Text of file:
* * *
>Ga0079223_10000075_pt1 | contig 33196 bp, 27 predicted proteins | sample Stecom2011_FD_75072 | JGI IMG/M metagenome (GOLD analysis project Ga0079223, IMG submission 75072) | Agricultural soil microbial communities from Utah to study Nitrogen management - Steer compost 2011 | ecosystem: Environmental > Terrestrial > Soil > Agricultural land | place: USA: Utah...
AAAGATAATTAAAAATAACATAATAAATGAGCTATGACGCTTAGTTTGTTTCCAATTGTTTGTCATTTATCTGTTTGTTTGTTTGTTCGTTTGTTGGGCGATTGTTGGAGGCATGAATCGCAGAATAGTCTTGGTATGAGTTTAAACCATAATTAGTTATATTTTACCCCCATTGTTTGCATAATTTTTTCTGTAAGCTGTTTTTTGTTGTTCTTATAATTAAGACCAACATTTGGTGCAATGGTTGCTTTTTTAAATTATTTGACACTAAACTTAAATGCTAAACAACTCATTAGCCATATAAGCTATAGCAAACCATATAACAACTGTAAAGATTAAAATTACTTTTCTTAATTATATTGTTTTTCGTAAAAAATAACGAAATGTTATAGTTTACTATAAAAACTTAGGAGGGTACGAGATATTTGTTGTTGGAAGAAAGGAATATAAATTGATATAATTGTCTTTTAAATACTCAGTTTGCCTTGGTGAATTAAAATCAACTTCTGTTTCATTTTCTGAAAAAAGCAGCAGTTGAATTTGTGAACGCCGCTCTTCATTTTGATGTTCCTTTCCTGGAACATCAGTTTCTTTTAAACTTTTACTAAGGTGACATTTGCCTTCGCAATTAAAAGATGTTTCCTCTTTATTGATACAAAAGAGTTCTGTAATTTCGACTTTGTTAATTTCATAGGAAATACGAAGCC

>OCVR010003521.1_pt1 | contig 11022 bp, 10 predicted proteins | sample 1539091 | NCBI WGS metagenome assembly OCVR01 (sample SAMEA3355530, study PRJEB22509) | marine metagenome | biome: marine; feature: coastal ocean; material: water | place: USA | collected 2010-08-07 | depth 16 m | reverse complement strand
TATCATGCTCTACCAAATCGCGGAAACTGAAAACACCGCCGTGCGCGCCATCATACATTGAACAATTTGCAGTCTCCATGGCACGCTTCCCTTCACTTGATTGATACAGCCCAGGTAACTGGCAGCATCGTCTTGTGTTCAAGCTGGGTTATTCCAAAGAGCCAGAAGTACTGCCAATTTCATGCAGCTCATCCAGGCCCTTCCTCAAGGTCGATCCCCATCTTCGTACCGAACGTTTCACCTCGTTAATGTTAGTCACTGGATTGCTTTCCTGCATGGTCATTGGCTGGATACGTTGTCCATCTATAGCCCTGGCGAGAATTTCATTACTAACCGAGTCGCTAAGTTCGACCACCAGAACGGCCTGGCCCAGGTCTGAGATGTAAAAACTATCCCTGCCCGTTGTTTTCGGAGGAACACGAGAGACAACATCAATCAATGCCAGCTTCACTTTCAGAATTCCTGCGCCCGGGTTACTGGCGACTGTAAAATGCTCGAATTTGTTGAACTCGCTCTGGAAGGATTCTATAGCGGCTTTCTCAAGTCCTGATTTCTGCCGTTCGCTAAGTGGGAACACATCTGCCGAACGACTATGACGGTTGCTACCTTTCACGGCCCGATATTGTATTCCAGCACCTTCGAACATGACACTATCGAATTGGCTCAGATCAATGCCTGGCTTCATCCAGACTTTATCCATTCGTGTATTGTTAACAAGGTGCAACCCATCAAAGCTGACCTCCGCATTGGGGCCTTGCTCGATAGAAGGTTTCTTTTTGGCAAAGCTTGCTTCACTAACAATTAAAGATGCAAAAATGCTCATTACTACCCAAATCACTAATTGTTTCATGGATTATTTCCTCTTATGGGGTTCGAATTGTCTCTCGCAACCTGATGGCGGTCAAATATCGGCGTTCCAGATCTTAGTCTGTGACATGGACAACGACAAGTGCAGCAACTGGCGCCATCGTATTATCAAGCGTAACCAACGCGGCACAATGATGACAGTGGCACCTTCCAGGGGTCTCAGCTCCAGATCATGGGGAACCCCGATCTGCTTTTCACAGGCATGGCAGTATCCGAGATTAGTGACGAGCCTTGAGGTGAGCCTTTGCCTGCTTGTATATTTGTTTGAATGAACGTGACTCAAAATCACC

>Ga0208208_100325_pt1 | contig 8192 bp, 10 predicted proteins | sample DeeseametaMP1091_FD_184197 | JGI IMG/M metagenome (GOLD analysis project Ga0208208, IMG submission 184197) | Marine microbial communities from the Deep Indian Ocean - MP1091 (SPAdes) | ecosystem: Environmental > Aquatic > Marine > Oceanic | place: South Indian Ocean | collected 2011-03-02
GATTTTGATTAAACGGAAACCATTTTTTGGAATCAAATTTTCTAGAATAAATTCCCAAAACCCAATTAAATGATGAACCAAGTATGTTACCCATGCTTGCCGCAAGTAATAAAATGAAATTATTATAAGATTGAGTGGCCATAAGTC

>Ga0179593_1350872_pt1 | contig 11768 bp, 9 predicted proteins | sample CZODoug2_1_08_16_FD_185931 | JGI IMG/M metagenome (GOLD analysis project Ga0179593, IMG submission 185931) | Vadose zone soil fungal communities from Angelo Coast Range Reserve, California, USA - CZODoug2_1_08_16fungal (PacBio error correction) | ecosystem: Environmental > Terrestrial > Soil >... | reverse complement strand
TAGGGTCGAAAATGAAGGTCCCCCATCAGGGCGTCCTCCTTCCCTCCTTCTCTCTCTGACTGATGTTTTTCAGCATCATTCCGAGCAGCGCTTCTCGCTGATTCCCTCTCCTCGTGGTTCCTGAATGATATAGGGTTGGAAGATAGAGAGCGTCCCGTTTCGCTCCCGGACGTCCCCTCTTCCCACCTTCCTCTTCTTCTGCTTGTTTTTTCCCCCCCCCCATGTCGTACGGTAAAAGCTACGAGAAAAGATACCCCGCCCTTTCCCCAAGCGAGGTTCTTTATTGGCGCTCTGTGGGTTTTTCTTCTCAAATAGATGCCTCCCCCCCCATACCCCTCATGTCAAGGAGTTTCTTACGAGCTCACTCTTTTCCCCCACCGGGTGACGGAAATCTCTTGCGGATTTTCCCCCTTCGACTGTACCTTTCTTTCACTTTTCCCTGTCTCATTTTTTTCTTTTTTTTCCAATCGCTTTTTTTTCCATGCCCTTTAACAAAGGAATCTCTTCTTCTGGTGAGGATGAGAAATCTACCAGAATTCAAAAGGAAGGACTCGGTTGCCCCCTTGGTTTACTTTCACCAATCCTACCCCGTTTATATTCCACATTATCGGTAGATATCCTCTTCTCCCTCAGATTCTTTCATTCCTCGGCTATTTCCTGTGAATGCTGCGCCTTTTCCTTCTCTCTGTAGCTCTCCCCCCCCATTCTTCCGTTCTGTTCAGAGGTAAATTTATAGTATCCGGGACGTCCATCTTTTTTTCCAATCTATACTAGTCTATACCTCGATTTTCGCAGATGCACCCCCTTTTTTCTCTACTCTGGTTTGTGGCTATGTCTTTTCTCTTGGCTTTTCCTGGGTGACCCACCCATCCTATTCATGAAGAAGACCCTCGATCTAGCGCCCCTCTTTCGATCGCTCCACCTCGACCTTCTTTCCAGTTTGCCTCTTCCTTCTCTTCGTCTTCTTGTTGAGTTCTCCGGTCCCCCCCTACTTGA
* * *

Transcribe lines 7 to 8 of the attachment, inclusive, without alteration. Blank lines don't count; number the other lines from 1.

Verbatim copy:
>Ga0179593_1350872_pt1 | contig 11768 bp, 9 predicted proteins | sample CZODoug2_1_08_16_FD_185931 | JGI IMG/M metagenome (GOLD analysis project Ga0179593, IMG submission 185931) | Vadose zone soil fungal communities from Angelo Coast Range Reserve, California, USA - CZODoug2_1_08_16fungal (PacBio error correction) | ecosystem: Environmental > Terrestrial > Soil >... | reverse complement strand
TAGGGTCGAAAATGAAGGTCCCCCATCAGGGCGTCCTCCTTCCCTCCTTCTCTCTCTGACTGATGTTTTTCAGCATCATTCCGAGCAGCGCTTCTCGCTGATTCCCTCTCCTCGTGGTTCCTGAATGATATAGGGTTGGAAGATAGAGAGCGTCCCGTTTCGCTCCCGGACGTCCCCTCTTCCCACCTTCCTCTTCTTCTGCTTGTTTTTTCCCCCCCCCCATGTCGTACGGTAAAAGCTACGAGAAAAGATACCCCGCCCTTTCCCCAAGCGAGGTTCTTTATTGGCGCTCTGTGGGTTTTTCTTCTCAAATAGATGCCTCCCCCCCCATACCCCTCATGTCAAGGAGTTTCTTACGAGCTCACTCTTTTCCCCCACCGGGTGACGGAAATCTCTTGCGGATTTTCCCCCTTCGACTGTACCTTTCTTTCACTTTTCCCTGTCTCATTTTTTTCTTTTTTTTCCAATCGCTTTTTTTTCCATGCCCTTTAACAAAGGAATCTCTTCTTCTGGTGAGGATGAGAAATCTACCAGAATTCAAAAGGAAGGACTCGGTTGCCCCCTTGGTTTACTTTCACCAATCCTACCCCGTTTATATTCCACATTATCGGTAGATATCCTCTTCTCCCTCAGATTCTTTCATTCCTCGGCTATTTCCTGTGAATGCTGCGCCTTTTCCTTCTCTCTGTAGCTCTCCCCCCCCATTCTTCCGTTCTGTTCAGAGGTAAATTTATAGTATCCGGGACGTCCATCTTTTTTTCCAATCTATACTAGTCTATACCTCGATTTTCGCAGATGCACCCCCTTTTTTCTCTACTCTGGTTTGTGGCTATGTCTTTTCTCTTGGCTTTTCCTGGGTGACCCACCCATCCTATTCATGAAGAAGACCCTCGATCTAGCGCCCCTCTTTCGATCGCTCCACCTCGACCTTCTTTCCAGTTTGCCTCTTCCTTCTCTTCGTCTTCTTGTTGAGTTCTCCGGTCCCCCCCTACTTGA